3.1.3. On Ambivalent Models and Tricky Assumptions: What Does “Data-Driven Governance” Mean for “Good Governance”?

Operational cooperation affecting migrants in transit and assistance with border management are represented as a means to reduce unauthorised human mobility for life-saving purposes, as clearly enshrined in Objective 8 on coordinated efforts for search and rescue at sea, or for humanitarian purposes, as indicated in Objective 9 on transnational responses to migrant smuggling.
From this perspective, the GCM crystallises data-driven and evidence-based state practice and regulation, which legitimises the recourse to the protection argument to put forward containment cooperation (Moreno-Lax 2018). This is the case of cooperation protocols aimed at facilitating “cross-border law enforcement and intelligence cooperation in order to prevent and counter smuggling of migrants so as to end impunity for smugglers and prevent irregular migration” (para. 25(c)) and for the other types of deformalized cooperation (e.g., technical arrangements and migration partnerships) listed in Objective 23.
Similarly, the anticipatory approach to integrated border management emerges from the prominent role assigned to information and communications technology, alongside intelligence cooperation, in steering human mobility across the borders. Objective 3 expressly prioritises the information of migrants to raise awareness of the risks of irregular migration, while Objective 1 endorses an evidence-based model of decision-making on migration, based on “accurate and disaggregated data”. Objective 12, aimed at strengthening the predictability of migration procedures, alongside the identification of migrants required under Objective 4, are other fundamental elements connected to this model of evidence-based governance.
While procedural standardisation (para. 28, lit. c) and universal recognition of travel documents (para. 20, lit. b) may enhance the protection of people on the move, their clashing with the return rationale may turn them into the means to downplay migrants’ right to an effective remedy at the borders and privacy rights. Similarly, evidence-based governance of migration may help reverse anti-immigrant narratives spreading in the Global North. However, if comprehensive data collection is not guided by any overarching principle other than national interest, the result cannot but reflect this premise.

3.2. Cluster 2: Migrant and Refugee Rights

This subsection matches the results obtained from the analysis of the normative interplay between Objectives 23 and 11 of the GCM at the intergovernmental level with the other core determinants steering and orienting the implementation of the GCM; i.e., human-centricity and the rule of law. It does so in order to assess the potential impact on migrant and refugee (substantive and procedural) rights of international cooperation in the two fields of action identified by Objectives 23 and 11. Therefore, the rights covered by the analysis belong to two macro areas: those connected to the right of entry and those related to the right to stay.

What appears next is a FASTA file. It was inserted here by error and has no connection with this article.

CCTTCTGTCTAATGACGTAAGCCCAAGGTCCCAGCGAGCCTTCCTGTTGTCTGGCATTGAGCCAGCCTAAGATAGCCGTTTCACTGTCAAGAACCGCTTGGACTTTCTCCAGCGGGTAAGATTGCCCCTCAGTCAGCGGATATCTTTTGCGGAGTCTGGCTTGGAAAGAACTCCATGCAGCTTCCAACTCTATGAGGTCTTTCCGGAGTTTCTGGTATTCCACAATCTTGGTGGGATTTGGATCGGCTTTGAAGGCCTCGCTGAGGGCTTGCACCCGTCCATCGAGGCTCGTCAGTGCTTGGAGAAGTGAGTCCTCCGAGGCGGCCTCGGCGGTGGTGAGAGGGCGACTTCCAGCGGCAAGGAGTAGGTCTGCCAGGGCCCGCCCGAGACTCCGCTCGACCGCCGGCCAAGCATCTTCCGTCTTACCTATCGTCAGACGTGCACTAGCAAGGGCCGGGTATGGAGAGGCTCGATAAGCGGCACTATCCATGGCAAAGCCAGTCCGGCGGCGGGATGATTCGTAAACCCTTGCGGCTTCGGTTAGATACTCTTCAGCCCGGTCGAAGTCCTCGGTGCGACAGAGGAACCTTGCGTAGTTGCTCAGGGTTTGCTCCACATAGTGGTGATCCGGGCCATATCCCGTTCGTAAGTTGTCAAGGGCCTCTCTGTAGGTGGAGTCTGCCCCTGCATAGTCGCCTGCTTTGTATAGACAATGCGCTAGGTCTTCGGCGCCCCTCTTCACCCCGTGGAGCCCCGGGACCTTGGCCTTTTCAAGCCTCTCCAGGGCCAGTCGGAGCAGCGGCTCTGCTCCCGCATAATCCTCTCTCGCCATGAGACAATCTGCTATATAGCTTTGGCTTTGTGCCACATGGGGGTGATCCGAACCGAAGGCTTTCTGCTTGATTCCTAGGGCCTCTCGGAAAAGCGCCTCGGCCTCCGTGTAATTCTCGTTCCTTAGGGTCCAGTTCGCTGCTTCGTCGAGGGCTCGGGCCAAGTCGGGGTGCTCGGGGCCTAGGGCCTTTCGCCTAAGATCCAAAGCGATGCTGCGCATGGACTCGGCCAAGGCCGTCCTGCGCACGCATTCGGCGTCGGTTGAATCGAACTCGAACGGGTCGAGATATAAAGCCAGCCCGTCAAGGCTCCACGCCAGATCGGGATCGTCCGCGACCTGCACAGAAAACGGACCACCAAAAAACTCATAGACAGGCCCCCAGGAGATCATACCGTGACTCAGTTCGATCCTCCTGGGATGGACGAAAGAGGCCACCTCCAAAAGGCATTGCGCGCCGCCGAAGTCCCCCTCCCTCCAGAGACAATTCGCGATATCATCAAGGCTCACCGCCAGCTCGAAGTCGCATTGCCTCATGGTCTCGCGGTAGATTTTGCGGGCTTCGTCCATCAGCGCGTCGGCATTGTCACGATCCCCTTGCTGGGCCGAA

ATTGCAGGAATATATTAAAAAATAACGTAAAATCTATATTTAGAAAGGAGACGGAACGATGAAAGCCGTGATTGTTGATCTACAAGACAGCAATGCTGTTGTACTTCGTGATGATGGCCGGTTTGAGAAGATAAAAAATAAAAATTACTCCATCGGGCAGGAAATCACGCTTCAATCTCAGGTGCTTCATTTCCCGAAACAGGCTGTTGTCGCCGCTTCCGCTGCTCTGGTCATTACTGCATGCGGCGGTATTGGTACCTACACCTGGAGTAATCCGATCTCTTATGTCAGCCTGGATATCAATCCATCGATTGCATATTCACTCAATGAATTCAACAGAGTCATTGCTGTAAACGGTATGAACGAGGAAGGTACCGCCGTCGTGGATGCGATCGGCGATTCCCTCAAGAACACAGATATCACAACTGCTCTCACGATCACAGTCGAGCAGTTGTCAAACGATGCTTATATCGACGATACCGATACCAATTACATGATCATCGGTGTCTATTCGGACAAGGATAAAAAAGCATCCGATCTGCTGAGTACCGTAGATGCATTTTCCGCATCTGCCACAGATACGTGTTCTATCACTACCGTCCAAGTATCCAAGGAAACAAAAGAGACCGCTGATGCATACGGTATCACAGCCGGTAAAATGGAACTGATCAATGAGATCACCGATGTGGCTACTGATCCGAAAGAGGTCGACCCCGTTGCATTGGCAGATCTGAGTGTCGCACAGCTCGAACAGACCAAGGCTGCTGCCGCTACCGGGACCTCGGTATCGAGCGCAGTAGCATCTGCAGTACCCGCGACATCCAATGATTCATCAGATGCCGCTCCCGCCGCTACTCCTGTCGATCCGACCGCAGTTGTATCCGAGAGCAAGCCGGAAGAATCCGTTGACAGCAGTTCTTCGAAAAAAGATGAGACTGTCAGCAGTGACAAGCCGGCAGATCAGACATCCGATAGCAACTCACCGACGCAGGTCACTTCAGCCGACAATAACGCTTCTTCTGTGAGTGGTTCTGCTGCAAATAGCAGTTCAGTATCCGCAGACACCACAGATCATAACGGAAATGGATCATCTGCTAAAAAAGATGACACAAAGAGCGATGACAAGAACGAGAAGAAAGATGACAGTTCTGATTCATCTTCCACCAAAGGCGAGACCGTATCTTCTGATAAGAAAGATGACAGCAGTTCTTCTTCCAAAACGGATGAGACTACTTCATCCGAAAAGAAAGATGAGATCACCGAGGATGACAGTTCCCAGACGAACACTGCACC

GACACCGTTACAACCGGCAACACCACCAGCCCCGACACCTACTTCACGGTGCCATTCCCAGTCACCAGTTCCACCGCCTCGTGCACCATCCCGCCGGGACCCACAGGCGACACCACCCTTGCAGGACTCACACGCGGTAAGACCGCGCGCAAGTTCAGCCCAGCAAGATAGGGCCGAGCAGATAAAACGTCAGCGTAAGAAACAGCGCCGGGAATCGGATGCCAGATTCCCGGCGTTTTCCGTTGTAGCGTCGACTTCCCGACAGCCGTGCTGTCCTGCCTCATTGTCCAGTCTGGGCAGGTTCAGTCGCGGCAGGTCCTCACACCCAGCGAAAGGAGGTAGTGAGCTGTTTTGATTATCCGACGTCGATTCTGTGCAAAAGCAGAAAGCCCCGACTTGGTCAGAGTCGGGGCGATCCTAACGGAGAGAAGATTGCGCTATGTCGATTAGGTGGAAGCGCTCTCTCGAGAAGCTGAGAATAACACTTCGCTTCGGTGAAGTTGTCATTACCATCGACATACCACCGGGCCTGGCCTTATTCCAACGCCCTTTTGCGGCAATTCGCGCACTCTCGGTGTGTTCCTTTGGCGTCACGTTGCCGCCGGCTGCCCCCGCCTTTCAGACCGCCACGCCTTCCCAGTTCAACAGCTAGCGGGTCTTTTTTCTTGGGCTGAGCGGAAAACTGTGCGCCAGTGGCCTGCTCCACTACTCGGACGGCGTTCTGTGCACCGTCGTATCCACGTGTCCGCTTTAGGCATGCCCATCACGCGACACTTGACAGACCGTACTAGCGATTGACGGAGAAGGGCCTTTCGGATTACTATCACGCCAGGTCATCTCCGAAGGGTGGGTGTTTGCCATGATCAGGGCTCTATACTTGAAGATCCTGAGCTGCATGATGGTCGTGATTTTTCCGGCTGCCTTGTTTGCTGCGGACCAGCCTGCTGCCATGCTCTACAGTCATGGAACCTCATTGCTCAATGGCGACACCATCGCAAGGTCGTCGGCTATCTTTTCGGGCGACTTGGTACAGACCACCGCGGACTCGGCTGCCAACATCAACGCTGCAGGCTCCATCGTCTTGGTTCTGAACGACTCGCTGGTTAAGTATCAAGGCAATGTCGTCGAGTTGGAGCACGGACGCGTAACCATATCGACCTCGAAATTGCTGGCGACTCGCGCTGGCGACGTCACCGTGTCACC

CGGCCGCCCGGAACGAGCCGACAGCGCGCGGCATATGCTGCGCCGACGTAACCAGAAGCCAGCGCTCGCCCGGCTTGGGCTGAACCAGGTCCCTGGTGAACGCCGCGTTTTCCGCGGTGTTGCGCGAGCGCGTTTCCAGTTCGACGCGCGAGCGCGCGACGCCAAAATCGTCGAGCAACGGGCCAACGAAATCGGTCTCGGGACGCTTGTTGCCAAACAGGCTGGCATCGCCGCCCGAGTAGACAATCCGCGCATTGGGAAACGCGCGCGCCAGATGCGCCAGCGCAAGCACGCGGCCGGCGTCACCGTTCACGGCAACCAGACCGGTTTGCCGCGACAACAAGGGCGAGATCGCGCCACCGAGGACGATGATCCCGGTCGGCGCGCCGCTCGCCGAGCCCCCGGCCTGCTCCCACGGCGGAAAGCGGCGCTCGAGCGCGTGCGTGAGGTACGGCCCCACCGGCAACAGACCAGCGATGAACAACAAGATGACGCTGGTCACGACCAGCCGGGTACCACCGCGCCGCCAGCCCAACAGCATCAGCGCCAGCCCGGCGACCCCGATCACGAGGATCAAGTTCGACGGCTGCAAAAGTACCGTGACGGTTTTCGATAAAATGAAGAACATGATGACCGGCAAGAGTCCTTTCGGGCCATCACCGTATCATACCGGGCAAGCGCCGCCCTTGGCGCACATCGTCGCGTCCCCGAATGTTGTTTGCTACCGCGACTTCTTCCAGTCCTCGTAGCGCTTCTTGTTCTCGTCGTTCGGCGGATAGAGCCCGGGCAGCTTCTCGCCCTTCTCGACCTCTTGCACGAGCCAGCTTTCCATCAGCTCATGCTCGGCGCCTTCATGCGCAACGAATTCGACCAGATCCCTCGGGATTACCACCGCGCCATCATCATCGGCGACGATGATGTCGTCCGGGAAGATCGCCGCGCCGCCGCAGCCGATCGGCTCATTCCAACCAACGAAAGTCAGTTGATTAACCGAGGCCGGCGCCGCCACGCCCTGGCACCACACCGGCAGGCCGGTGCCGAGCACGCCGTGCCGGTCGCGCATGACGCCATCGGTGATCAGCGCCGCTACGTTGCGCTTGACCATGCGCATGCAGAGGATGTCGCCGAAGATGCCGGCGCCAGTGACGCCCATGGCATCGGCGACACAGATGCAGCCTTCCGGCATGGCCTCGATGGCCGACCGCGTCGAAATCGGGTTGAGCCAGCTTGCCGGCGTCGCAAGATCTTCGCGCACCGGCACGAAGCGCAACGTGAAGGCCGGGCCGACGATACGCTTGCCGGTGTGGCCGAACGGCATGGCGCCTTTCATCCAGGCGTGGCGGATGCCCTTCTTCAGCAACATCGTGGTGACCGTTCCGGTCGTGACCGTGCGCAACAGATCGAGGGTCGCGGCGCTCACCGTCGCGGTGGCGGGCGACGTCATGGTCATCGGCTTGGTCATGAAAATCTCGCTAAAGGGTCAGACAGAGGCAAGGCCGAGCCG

The analysis departs from the major issue at stake during the negotiation process of the GCM—which lucidly emerges from most of the plenary statements rendered at the Marrakech Conference; i.e., the exigency to reassure States that the quest for safe pathways would not further erode sovereign control over external borders12. The emphasis on leaving untouched the dichotomy between migrants and refugees responds to this exigency of mitigating States’ concerns and affects the implications of “comprehensiveness”. Yet, it does not merely translate into the adoption of two different Compacts. It also implies the need for a complex balancing act—within the scope of the GCM—between the quest for human centricity and the preservation of state prerogatives of border control.
Entry and exit rights are impacted by this inherent tension in a twofold manner: first, in relation to the function of the principle of non-refoulement as a “method of promoting global observance of human rights” of people on the move (Schabas 2007, p. 47), and second, with reference to the function of the right to leave as a trigger of the right to seek asylum (Guild 2013; Moreno-Lax 2017a, p. 378; Goldner Lang and Nagy 2021, p. 447). Similarly, the rights to stay and to legal identity of migrants are affected by this tension, which also makes the prohibition of discrimination conditional on the “distinctions, exclusions, restrictions, or preferences […] between citizens and non-citizens”—in the sense of Art. 1(2) CERD.
This understanding of the prohibition of discrimination has been recently upheld by the ICJ, in the abovementioned case Qatar v. United Arab Emirates, where it aligned with the ordinary meaning of Art. 1(2) CERD, as well as with the consolidated jurisprudence of specialised human rights courts such as the European Court of Human Rights (ECtHR)13. Nonetheless, the ICJ’s decision to negate its jurisdiction ratione materiae appears striking in light of the CERD Committee’s view—as expressed early on in a parallel case—that discrimination based on nationality may fall within the scope of the Convention14. In addition, although the case was decided by a solid majority, it is remarkable that most of the minority judges came from developing countries (see further on this Ulfstein 2022). Among the extra-legal factors that may have influenced the ICJ’s decision, there is the alleged risk of impacting the rigid compartmentalisation of migrant categories underpinning IML and IRL.
Although the GCM upholds this rigid compartmentalisation, the following analysis challenges it by showing its intrinsic contradiction with the goal of creating a comprehensive “cooperative framework addressing migration in all its dimensions” (para. 4 GCM), and—more specifically—with human-centricity and the rule of law.